I fought University and I won.

University was a battle I never thought I could win at one stage. Between the caffeine addiction and accumulating debt, I felt like it was a never-ending war. I was a solo soldier, while lecturers, due dates and powerpoint presentations combined to make a battalion against me. University was never going to be easy. It wasn’t. Yet, despite the large work demands, I was able to enjoy my experience.

Between organisation, my support network and my thought process I was able to beat University. I’ll soon have two degrees to frame and the bliss of walking across the stage to shake a professor’s hand. (I need to consider what filters I want for when I post these moments to Instagram.)


I’m only going to say this once. Kikki K, Typo and other cute stationary buys don’t work. Sorry, but the truth does hurt. I’ve spent countless dollars on stationary that has had gold foil trim, spaces for me to write my to-do lists and pens to match. I used it once, then put it in a draw with my other failed attempts at organisation. The organisation comes from you. You need to have the motivation to keep on it. You don’t need the fancy paper with flowers to do this. A scrap piece of paper works just as fine. I know I feel better when I scribble and cross out things, which is something I couldn’t bring myself to do on a pretty piece of stationery. If it makes you happy, go for it. But know there are cheaper ways to feel organised. This was simply my biggest realisation from four years at university.


Purchase a diary at the beginning of the year to keep ahead of due dates and events. You can add in work shifts, date nights or gym days so you don’t have to cancel things to complete assignments you didn’t make time for. You shouldn’t have to sacrifice other sections of your life. Balance is crucial to defeating university. Otherwise, if you only focus on assignments and readings you’ll drive yourself insane. In the diary keep a running list of dates you need to remember. Specifically due dates. I organised this by class. I hand wrote it so I would have a better chance of remembering it. Here’s a typed up version:



Assignment one, essay, due March 15


Assignment one, book review, due March 20

It’s simple, but it worked. Every time you open your diary you’re subtly reminded that an important date is coming up. Once you hand that assignment in, cross it out for some satisfaction.

Try to keep your computer or notebooks categorised in a way that suits you. Whether this by colour, alphabetical or whatever system works for you. Back up everything you do, because technology can suck. Finally, don’t feel you need to be tied down to one method or organisation. What works for your friend might not work for you. Heck, what worked for me might not work for you. Just treat each semester as a fresh slate to trial new organisation methods.


The most important part of my university experience was the relationships I created and watched grow. Keeping a support network around you is key to not losing your mind. I owe a lot of my sanity through university to the friends I made there. We went through the exact same experience, so we understood each other. My parents and boyfriend didn’t attend university, so whenever I went to them to stress out they couldn’t 100% relate. That’s why these university friends were so vital to me. They understood the pressure and the stress of wanting to nail an assignment or exam.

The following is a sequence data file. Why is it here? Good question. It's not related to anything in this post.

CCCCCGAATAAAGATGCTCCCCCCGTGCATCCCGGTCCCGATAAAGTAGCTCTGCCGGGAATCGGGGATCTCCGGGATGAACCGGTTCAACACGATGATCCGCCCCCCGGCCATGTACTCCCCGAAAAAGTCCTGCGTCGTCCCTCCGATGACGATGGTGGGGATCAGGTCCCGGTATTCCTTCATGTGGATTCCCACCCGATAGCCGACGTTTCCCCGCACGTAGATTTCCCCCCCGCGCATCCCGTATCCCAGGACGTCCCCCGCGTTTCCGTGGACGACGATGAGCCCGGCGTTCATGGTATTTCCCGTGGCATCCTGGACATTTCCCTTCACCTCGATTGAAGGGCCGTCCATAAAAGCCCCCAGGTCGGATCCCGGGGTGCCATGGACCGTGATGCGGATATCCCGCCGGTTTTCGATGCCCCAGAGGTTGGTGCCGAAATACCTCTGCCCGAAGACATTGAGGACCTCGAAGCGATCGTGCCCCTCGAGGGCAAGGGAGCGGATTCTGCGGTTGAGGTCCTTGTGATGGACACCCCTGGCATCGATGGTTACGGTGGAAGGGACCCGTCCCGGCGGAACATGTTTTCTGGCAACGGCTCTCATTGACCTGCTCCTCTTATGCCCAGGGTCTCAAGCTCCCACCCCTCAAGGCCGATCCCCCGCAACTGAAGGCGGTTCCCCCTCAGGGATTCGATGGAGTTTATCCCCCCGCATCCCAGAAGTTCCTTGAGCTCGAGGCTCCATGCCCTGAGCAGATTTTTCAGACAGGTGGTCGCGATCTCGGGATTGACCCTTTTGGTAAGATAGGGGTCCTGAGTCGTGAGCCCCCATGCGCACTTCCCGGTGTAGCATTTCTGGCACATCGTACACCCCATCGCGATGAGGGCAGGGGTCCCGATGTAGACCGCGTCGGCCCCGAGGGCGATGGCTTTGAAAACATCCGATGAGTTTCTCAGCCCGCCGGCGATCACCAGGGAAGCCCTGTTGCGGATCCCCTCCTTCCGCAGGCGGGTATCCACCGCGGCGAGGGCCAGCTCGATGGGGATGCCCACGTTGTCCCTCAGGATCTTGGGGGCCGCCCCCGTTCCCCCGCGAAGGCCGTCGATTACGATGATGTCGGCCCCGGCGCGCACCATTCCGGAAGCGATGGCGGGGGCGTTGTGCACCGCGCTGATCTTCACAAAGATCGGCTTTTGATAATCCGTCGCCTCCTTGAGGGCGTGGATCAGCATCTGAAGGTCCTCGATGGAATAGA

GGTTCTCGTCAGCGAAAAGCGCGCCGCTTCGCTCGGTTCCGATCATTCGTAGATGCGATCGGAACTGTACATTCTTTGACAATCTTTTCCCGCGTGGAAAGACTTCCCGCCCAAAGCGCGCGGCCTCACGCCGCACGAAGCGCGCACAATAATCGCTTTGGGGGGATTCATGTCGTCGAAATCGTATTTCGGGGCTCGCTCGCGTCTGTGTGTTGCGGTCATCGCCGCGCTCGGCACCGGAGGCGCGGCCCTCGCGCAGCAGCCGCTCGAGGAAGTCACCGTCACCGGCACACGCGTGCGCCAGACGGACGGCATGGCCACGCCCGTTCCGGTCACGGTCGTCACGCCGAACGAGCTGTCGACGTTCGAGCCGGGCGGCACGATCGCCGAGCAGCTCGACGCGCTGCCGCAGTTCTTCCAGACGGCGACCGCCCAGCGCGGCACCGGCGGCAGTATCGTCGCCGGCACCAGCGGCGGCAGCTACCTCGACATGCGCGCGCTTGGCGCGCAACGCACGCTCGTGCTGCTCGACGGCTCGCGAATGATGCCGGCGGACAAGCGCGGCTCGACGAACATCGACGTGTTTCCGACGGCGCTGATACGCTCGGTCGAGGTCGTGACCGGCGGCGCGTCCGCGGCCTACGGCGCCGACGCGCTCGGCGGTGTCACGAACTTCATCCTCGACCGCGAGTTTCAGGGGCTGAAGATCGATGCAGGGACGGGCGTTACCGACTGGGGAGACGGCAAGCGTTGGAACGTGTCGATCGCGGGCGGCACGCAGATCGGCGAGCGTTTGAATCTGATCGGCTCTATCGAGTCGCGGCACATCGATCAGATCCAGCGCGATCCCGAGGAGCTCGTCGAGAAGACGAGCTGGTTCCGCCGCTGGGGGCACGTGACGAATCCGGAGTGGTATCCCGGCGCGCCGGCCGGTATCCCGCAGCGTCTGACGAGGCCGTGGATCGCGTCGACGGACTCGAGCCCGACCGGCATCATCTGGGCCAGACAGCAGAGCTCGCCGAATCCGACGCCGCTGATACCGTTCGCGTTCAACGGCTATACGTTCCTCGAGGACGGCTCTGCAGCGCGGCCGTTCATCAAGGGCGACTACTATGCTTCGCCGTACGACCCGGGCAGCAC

Despite my family and boyfriend not understanding the full scope of the university experience, they never faltered in support. They took my mind off the stress when I needed them too. Often without me even asking. It could be as simple as watching a movie with me or encouraging me to stop studying for a bit and rest. I truly had the best of both worlds.

Thoughts and Feelings

The biggest enemy I had in the four years I spent at university was me. My thoughts often caused me to push myself into a negative space. I would allow depleting thoughts such as ‘this is a waste of time’ and ‘you’re not good enough’ invade. I would take a decent grade and turn it into a fail. I would allow a credit to define me. Having now been spit out the other end of university, I can say that failing that exam wasn’t the end of the world. Roll your eyes. I know I did when I wrote that. But failing an exam won’t matter in 10 years time.

I fought my negative feelings with various methods. I took to reading books, I took up learning to play the guitar for a bit and I tried to keep up with writing in a journal.

My best friend became a qualified life coach and she provided me with life-changing information. Thoughts create feelings which control actions. Feelings are just vibrations in our body. If you change your thoughts, you by default change the feelings. I don’t need to make anger, fear or disappointment mean something.

Instead of thinking “I didn’t get the mark I want, I’m a failure” I tried my best to think “I’ll kill it next time. I know I have talent.” I would use believable affirmations to change my feelings. I didn’t want to pick affirmations that I would call my own bluff on. The stress of an assignment and how I handled it can be applied to the more stressful times to come in the future. Bills, wedding and birth come at me!

For those of you that still have semesters ahead, know that University, bad grades and textbooks don’t define you. You define you.

You define you.png

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